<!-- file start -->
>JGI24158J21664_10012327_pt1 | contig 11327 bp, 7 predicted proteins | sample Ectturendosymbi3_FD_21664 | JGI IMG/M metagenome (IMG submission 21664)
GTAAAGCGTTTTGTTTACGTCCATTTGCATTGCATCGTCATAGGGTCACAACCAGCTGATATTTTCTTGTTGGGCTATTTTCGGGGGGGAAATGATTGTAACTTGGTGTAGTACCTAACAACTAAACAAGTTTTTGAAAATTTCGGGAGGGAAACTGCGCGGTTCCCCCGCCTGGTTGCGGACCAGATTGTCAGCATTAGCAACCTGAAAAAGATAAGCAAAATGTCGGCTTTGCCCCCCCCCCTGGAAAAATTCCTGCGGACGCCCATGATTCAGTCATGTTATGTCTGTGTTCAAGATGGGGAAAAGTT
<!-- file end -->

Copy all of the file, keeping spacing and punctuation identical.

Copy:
>JGI24158J21664_10012327_pt1 | contig 11327 bp, 7 predicted proteins | sample Ectturendosymbi3_FD_21664 | JGI IMG/M metagenome (IMG submission 21664)
GTAAAGCGTTTTGTTTACGTCCATTTGCATTGCATCGTCATAGGGTCACAACCAGCTGATATTTTCTTGTTGGGCTATTTTCGGGGGGGAAATGATTGTAACTTGGTGTAGTACCTAACAACTAAACAAGTTTTTGAAAATTTCGGGAGGGAAACTGCGCGGTTCCCCCGCCTGGTTGCGGACCAGATTGTCAGCATTAGCAACCTGAAAAAGATAAGCAAAATGTCGGCTTTGCCCCCCCCCCTGGAAAAATTCCTGCGGACGCCCATGATTCAGTCATGTTATGTCTGTGTTCAAGATGGGGAAAAGTT